Teenagers panicked before a rap concert at a jammed Italian disco, setting off a stampede that killed five of them and a mother who had brought her daughter to the event, authorities and survivors said. Fifty-three people were reported injured, including 13 in very serious condition.
Several survivors said panic spread through the late-night crowd after someone unleashed an irritant spray. Investigators said they were checking those reports.
Video on state TV RaiNews24 showed scores of teenagers rushing out a door and surging toward a low wall near an exit at the Blue Lantern disco in the central Italian town of Corinaldo, near Ancona on the Adriatic coast. The barrier then gives way and a cascade of teenagers tumble over it, falling on top of each other.
The bodies of the trampled victims were all found near a low wall, Ancona Firefighters Cmdr. Dino Poggiali told Sky TG24 News. State radio said most of the dead had their skulls crushed in the melee.
The victims — three girls and two boys — ranged in age from 14 to 16 and the mother who was killed was 39, said Col. Cristian Carrozza, commander of the Ancona province Carabinieri paramilitary police.
"Close down the place, convict someone. Who's going to give me back my son?" Giuseppe Orlandi, fighting back tears, told reporters after he had identified the body of his son, Mattia, 15, in a hospital morgue.
The stampede occurred shortly after 1 a.m., less than 30 minutes before the concert by Italian rapper Sfera Ebbasta was to begin.
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Authorities said organizers had sold far too many tickets for the space. Ancona Chief Prosecutor Monica Garulli told reporters that about 1,400 tickets were sold but the disco was only able to hold about 870 people.
Later, Premier Giuseppe Conte, who visited the scene, said the disco had three rooms but inexplicably only used one for the concert, and it only holds 469 people.
While prosecutors investigate "the government must ask itself what to so that such tragedies must never happen again," Conte said.
The woman who was killed, Eleanora Girolimini, had four children and had accompanied her 11-year-old daughter to the concert, her husband, Paolo, told reporters. The girl was treated for a knee injury.
Outside the hospital where the bodies were brought, he lashed out at the event's organizers, saying that many at the event were drunk.
"Four children now are without their mother, and one of them is still nursing," he said. "It was way overcrowded and alcohol abounded."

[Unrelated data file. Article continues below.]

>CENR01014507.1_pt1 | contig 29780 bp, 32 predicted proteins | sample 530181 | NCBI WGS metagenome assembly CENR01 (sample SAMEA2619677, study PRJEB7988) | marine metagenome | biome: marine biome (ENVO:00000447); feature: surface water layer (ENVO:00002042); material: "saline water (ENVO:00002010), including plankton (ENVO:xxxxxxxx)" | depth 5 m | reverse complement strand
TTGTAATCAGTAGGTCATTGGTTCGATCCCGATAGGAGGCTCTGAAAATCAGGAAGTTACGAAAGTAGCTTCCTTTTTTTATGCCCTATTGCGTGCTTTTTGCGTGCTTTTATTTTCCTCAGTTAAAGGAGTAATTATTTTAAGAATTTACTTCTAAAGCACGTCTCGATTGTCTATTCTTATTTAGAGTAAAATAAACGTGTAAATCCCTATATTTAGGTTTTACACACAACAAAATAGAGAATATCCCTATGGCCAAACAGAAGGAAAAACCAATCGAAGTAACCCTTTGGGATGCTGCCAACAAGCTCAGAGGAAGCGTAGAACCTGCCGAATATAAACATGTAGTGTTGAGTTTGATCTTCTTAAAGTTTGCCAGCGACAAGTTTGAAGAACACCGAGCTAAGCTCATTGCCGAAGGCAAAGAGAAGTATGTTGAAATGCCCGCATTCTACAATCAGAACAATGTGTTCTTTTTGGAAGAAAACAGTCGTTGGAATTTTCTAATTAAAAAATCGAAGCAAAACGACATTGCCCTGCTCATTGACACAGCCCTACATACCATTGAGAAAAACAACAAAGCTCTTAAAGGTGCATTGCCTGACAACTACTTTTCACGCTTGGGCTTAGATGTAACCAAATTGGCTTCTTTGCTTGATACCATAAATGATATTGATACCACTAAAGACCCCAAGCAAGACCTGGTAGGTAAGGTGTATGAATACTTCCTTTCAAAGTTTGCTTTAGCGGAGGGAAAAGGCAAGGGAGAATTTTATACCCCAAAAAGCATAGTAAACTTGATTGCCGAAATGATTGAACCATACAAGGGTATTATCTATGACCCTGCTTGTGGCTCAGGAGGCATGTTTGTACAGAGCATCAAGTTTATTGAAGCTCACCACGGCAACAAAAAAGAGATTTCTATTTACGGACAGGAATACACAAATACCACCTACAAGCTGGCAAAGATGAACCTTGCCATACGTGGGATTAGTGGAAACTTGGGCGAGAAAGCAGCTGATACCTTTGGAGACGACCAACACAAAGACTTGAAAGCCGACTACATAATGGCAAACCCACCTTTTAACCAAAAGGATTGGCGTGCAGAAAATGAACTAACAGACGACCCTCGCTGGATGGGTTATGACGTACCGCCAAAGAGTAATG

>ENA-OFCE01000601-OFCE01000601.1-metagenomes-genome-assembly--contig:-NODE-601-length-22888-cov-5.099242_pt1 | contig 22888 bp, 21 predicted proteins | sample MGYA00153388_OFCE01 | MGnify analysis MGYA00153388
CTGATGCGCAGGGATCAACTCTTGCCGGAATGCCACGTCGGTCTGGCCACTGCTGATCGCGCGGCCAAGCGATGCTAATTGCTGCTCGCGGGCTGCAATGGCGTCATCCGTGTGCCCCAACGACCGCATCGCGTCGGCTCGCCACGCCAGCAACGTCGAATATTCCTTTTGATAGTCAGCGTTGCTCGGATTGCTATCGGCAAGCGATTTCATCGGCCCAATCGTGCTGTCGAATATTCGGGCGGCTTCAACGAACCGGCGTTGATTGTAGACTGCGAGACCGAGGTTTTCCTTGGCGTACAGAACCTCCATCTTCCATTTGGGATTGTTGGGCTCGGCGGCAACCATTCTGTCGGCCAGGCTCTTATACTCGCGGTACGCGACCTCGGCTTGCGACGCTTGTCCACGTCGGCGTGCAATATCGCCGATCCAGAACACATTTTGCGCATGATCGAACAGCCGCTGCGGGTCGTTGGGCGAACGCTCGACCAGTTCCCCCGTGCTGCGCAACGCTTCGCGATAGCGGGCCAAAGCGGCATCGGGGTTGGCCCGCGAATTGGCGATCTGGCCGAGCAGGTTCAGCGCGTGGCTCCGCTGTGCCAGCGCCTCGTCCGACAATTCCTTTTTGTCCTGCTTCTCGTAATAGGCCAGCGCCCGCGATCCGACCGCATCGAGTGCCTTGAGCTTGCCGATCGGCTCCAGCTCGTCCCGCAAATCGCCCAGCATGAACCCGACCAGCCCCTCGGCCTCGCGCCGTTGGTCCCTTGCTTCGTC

ANSA said hospital doctors treating the injured said some survivors had burns apparently caused by an irritant spray.
An 18-year-old survivor, who left the hospital in a wheelchair due to a leg injury, was asked by RAINew24 about the spray. She replied that whatever it was, it left her and others unable to breathe, and people started to panic and flee.
Doctors at Ancona's main hospital said the most critically injured from the concert, all between 14 and 20 years old, suffered cranial and chest traumas, while others had arm or leg injuries.
Sfera Ebbasta wrote on Twitter that he was "deeply pained" by the tragedy, thanked rescuers and offered his "affection and support" to the families of the dead and the injured. Out of respect to them, he cancelled some promotional appearances.
The rapper added he wanted everyone to "to stop and think how dangerous and stupid it is to use pepper spray in a discotheque."
Italian high schools, which are usually open on Saturdays, were closed this weekend for the Dec. 8 national holiday, which made it more likely for teenagers to attend such a late concert.
Fire commander Poggiali said it was too early in the investigation to know if any safety violations at the site might have played a role in the tragedy. He said when rescue workers arrived, all the doors to the disco were open.
Interior Minister Matteo Salvini vowed that responsibility would be determined for "six broken lives — whoever out of nastiness, stupidity or greed transformed an evening of partying into tragedy."
Italian President Sergio Mattarella demanded a full investigation.
"Citizens have the right to safety wherever they are, in workplaces as well as places of entertainment," Mattarella said.
At the Vatican, Pope Francis bowed his head in silent prayer after he told 30,000 pilgrims and tourists in St. Peter's Square that he was praying "for the young people and the mamma" as well as for the many injured at the concert.